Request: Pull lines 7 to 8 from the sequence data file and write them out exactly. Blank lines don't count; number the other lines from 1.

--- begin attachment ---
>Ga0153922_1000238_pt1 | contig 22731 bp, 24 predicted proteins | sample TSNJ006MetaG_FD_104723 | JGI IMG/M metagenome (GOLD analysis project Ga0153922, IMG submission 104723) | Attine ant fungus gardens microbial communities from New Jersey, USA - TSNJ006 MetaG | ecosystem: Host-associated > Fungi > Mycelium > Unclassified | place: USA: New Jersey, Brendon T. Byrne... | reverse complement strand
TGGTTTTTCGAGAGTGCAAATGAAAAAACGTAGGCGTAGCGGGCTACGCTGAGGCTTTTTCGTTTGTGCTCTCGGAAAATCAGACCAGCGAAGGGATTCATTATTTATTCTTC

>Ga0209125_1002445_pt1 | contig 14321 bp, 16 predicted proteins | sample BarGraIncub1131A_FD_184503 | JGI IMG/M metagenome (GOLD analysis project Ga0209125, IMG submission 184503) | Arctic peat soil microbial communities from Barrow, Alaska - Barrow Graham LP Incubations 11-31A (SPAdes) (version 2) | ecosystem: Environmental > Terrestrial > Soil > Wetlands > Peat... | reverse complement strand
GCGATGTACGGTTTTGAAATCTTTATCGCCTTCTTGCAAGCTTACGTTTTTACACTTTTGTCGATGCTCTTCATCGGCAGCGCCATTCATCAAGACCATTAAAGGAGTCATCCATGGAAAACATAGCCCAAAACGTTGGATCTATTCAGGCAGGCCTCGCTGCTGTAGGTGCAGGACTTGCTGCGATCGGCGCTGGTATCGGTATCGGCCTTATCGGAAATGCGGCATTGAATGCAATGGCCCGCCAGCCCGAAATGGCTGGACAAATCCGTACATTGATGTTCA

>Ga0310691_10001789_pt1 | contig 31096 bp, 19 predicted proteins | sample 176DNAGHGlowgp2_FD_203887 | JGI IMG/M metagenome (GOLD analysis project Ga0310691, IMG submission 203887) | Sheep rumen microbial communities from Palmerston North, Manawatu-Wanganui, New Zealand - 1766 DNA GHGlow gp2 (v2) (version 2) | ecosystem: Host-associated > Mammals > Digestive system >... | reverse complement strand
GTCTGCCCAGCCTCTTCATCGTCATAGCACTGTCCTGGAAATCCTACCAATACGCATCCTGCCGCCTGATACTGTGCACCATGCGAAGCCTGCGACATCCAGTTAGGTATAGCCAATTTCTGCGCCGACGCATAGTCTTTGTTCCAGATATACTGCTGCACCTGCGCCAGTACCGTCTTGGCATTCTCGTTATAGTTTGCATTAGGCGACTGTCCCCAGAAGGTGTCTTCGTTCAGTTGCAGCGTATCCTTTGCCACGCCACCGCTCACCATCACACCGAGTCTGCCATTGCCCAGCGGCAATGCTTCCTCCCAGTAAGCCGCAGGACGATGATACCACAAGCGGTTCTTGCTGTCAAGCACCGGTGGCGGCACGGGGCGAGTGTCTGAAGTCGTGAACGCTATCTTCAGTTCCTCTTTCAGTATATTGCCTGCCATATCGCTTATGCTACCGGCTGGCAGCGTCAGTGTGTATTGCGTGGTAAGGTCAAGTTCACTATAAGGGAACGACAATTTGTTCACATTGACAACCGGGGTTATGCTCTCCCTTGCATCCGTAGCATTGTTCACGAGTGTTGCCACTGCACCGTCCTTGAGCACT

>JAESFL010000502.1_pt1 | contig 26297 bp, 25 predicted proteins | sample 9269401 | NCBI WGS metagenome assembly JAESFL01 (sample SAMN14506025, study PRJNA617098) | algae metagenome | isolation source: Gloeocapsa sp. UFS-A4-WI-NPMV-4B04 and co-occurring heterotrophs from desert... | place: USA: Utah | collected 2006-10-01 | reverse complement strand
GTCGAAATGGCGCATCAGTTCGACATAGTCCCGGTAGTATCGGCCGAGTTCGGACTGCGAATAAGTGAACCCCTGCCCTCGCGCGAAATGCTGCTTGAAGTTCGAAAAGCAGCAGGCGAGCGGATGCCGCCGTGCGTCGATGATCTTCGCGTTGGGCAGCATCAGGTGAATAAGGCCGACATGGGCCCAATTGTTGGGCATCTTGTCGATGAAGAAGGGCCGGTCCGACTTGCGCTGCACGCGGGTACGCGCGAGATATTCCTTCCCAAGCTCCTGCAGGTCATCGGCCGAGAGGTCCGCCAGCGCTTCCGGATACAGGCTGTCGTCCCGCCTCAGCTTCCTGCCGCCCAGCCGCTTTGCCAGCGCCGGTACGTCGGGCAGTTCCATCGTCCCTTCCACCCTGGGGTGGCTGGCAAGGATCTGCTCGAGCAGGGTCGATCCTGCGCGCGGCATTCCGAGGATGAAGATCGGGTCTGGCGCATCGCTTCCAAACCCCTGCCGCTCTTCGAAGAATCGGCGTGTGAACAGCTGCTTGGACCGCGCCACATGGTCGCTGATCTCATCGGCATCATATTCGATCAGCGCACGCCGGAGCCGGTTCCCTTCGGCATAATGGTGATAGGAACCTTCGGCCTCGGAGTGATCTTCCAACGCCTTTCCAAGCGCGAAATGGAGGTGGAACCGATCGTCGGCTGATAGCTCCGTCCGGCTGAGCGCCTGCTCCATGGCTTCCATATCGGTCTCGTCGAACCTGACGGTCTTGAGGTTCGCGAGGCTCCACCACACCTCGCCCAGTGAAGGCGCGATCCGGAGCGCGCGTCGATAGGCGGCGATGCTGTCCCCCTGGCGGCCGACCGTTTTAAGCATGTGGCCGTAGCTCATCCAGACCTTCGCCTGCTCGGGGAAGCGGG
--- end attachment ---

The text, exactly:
>JAESFL010000502.1_pt1 | contig 26297 bp, 25 predicted proteins | sample 9269401 | NCBI WGS metagenome assembly JAESFL01 (sample SAMN14506025, study PRJNA617098) | algae metagenome | isolation source: Gloeocapsa sp. UFS-A4-WI-NPMV-4B04 and co-occurring heterotrophs from desert... | place: USA: Utah | collected 2006-10-01 | reverse complement strand
GTCGAAATGGCGCATCAGTTCGACATAGTCCCGGTAGTATCGGCCGAGTTCGGACTGCGAATAAGTGAACCCCTGCCCTCGCGCGAAATGCTGCTTGAAGTTCGAAAAGCAGCAGGCGAGCGGATGCCGCCGTGCGTCGATGATCTTCGCGTTGGGCAGCATCAGGTGAATAAGGCCGACATGGGCCCAATTGTTGGGCATCTTGTCGATGAAGAAGGGCCGGTCCGACTTGCGCTGCACGCGGGTACGCGCGAGATATTCCTTCCCAAGCTCCTGCAGGTCATCGGCCGAGAGGTCCGCCAGCGCTTCCGGATACAGGCTGTCGTCCCGCCTCAGCTTCCTGCCGCCCAGCCGCTTTGCCAGCGCCGGTACGTCGGGCAGTTCCATCGTCCCTTCCACCCTGGGGTGGCTGGCAAGGATCTGCTCGAGCAGGGTCGATCCTGCGCGCGGCATTCCGAGGATGAAGATCGGGTCTGGCGCATCGCTTCCAAACCCCTGCCGCTCTTCGAAGAATCGGCGTGTGAACAGCTGCTTGGACCGCGCCACATGGTCGCTGATCTCATCGGCATCATATTCGATCAGCGCACGCCGGAGCCGGTTCCCTTCGGCATAATGGTGATAGGAACCTTCGGCCTCGGAGTGATCTTCCAACGCCTTTCCAAGCGCGAAATGGAGGTGGAACCGATCGTCGGCTGATAGCTCCGTCCGGCTGAGCGCCTGCTCCATGGCTTCCATATCGGTCTCGTCGAACCTGACGGTCTTGAGGTTCGCGAGGCTCCACCACACCTCGCCCAGTGAAGGCGCGATCCGGAGCGCGCGTCGATAGGCGGCGATGCTGTCCCCCTGGCGGCCGACCGTTTTAAGCATGTGGCCGTAGCTCATCCAGACCTTCGCCTGCTCGGGGAAGCGGG